Yesterday I posted the season-long non-conference record. Today I regurgitated another stat I decided to track for some reason: Heaves! I defined a heave as any shot from half-court and beyond since these shots mostly happen at the end of a quarter, and since they are low-percentage shots it’s not surprising to see a player be too cool and take one justttt after the horn sounds or take no shot at all. Whatever. I’ll address this later.
There hasn’t been a post here about those numbers since early December, though, back when the league recorded only one made heave and was approaching the least-accurate season in the fifteen tracked seasons on Basketball-Reference. Those missed shots were a really big deal! Well, not really, but made shots are pretty entertaining and good Vine or YouTube fodder, except they just weren’t happening.
Well, after starting one-for-94, the league gave us life. Over the last four months and change, they were 10-for-322 and Zach Randolph became the only player to make two heaves this season. Overall, heaves in 2015 finished with very average accuracy — a whopping 2.6 percent — and an attempt total that fit right in with previous seasons.
Below is an updated look from shots from a distance of 45 feet or longer. I gave a two-foot cushion because there were conflicting measurements with Casper Ware‘s record-breaking heave last season.
So yeah, not the most accurate shots unless you are Randolph or, in the past, like Tony Wroten who last year was a 21 percent three-point shooter but went two-for-six on heaves. Heal up, Moreyball god. It’s impressive he attempted as many heaves as he did this season in only 895 minutes. Listed below are Wroten and players to either make a heave this season or attempt the most shots without a make because they deserve to be mentioned for their efforts, unlike others who are too cool to heave:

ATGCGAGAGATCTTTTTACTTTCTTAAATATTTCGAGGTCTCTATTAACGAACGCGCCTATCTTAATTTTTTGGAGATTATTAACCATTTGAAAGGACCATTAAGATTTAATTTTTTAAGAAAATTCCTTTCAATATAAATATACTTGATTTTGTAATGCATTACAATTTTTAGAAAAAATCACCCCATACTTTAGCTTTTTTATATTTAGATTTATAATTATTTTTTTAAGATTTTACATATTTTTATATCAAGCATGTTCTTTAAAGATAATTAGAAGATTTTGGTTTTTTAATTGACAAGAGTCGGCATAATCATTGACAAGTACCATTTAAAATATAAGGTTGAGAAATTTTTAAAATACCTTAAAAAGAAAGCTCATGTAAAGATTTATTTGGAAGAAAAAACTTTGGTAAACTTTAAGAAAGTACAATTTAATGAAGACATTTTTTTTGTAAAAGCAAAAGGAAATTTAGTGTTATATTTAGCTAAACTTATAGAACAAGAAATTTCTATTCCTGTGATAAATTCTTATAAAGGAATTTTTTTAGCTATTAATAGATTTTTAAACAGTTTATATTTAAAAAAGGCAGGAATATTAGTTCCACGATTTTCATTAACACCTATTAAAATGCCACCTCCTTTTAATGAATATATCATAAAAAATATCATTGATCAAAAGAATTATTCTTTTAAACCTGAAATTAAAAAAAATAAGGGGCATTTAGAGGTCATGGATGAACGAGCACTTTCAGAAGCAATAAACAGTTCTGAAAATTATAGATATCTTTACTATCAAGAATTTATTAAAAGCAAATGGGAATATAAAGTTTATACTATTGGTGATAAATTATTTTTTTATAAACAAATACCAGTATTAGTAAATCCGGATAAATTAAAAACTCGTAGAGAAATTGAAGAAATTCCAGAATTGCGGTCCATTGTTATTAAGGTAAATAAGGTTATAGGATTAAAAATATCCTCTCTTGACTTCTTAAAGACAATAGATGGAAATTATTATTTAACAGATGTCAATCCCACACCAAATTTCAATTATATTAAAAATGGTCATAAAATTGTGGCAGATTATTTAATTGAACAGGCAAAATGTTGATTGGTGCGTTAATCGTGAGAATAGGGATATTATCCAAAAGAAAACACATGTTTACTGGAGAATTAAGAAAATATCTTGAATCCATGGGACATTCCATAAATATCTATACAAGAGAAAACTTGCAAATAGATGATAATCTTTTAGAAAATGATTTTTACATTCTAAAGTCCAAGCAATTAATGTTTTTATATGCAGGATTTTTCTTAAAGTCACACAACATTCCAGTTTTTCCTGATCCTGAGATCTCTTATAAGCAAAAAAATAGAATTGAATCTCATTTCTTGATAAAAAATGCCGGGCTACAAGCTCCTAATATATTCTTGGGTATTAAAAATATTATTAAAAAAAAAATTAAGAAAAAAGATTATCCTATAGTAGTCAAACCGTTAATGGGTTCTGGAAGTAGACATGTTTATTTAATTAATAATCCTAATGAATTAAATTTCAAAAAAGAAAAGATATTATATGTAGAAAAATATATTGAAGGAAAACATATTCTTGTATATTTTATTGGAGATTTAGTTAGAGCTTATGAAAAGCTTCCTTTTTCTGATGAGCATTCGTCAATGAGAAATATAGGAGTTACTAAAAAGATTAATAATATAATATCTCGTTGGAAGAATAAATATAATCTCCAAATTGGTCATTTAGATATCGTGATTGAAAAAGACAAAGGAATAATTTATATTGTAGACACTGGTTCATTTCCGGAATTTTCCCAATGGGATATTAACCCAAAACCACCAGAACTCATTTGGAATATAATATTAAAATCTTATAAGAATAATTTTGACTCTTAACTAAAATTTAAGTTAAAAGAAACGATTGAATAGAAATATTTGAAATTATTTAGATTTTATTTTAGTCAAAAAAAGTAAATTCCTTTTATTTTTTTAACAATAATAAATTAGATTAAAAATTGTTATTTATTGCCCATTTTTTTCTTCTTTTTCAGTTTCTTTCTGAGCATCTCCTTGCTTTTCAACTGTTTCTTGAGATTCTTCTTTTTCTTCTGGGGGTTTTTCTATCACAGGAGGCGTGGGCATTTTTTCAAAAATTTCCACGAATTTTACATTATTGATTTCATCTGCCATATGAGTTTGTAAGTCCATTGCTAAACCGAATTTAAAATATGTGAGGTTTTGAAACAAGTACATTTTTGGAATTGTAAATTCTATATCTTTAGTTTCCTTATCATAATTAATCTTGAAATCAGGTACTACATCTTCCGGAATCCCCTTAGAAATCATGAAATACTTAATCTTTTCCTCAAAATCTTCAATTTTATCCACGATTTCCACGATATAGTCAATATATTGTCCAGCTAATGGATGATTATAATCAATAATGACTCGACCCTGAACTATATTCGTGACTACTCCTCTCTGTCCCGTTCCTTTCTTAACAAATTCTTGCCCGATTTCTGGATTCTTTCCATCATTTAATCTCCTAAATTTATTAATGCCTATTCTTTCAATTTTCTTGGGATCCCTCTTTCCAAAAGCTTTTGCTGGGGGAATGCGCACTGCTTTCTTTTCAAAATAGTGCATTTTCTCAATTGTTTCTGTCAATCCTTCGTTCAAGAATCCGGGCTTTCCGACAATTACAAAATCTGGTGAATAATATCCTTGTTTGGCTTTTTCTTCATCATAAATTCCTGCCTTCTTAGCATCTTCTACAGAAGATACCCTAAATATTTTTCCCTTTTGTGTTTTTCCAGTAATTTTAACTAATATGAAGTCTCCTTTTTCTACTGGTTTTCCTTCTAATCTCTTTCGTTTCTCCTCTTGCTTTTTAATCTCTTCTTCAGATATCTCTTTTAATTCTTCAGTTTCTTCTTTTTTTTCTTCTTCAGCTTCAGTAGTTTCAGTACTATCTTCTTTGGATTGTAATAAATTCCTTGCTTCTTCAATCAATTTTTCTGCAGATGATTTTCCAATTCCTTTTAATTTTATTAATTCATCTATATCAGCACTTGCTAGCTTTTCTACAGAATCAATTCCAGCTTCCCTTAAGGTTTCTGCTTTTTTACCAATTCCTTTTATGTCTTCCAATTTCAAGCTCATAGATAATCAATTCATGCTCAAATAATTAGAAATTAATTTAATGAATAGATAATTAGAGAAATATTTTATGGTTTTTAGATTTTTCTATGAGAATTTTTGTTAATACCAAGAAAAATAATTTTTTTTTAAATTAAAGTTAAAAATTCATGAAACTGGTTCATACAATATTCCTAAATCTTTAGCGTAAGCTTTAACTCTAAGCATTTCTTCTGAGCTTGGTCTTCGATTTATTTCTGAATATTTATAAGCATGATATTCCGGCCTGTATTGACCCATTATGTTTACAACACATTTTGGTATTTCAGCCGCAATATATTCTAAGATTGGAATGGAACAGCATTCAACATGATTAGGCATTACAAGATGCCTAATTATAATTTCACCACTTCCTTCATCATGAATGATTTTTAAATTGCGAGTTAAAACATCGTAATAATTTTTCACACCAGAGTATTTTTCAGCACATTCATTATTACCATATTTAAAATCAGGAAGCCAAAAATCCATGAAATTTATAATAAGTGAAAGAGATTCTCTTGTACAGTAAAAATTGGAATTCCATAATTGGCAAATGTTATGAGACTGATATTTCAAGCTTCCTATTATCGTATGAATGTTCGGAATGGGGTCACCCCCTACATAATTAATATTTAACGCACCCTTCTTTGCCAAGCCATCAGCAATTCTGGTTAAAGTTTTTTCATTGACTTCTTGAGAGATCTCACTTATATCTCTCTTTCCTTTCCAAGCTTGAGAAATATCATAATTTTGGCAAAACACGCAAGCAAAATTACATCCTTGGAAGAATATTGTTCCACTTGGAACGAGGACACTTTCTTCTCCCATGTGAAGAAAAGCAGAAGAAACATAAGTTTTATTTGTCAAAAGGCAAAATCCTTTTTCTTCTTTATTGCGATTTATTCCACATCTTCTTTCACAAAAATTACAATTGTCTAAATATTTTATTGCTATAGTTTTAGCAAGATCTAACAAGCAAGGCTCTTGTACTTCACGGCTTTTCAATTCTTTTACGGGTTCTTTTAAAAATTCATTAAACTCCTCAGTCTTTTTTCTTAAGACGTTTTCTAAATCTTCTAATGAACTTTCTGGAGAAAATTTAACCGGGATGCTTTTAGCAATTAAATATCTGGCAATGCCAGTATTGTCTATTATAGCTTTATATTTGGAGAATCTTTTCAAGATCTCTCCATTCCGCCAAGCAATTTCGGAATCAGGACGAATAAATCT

If you looked at the post from early December, John Henson was the only player to make a half-court shot back then. He’s not listed here anymore. Not sure what happened on Basketball-Reference. He doesn’t even have a three-point attempt this season.
TANGENT: I also included the difference in three-point percentage because it took less than a minute to calculate it for all those players. Why did it take so fast? Because it’s 2015. We aren’t in the stone age anymore, when field goal percentage was looked at as a reliable way to measure shooting accuracy. Sure, missed shots from beyond half court shouldn’t count in the first place (they don’t in college), but in 2015 it’s not a big deal either way when it takes only seconds to filter them out and get a better look at a player’s shooting touch. You can do this easily because the heave totals are on any player page on Basketball-Reference or NBA.com like every other shot from a specific distance or zone. Look up any shot chart on NBA.com and it’s not just a bunch of dots with one single field goal percentage — they’re divided into several zones. We can even look at shots off the dribble, off a pass, and many other situations.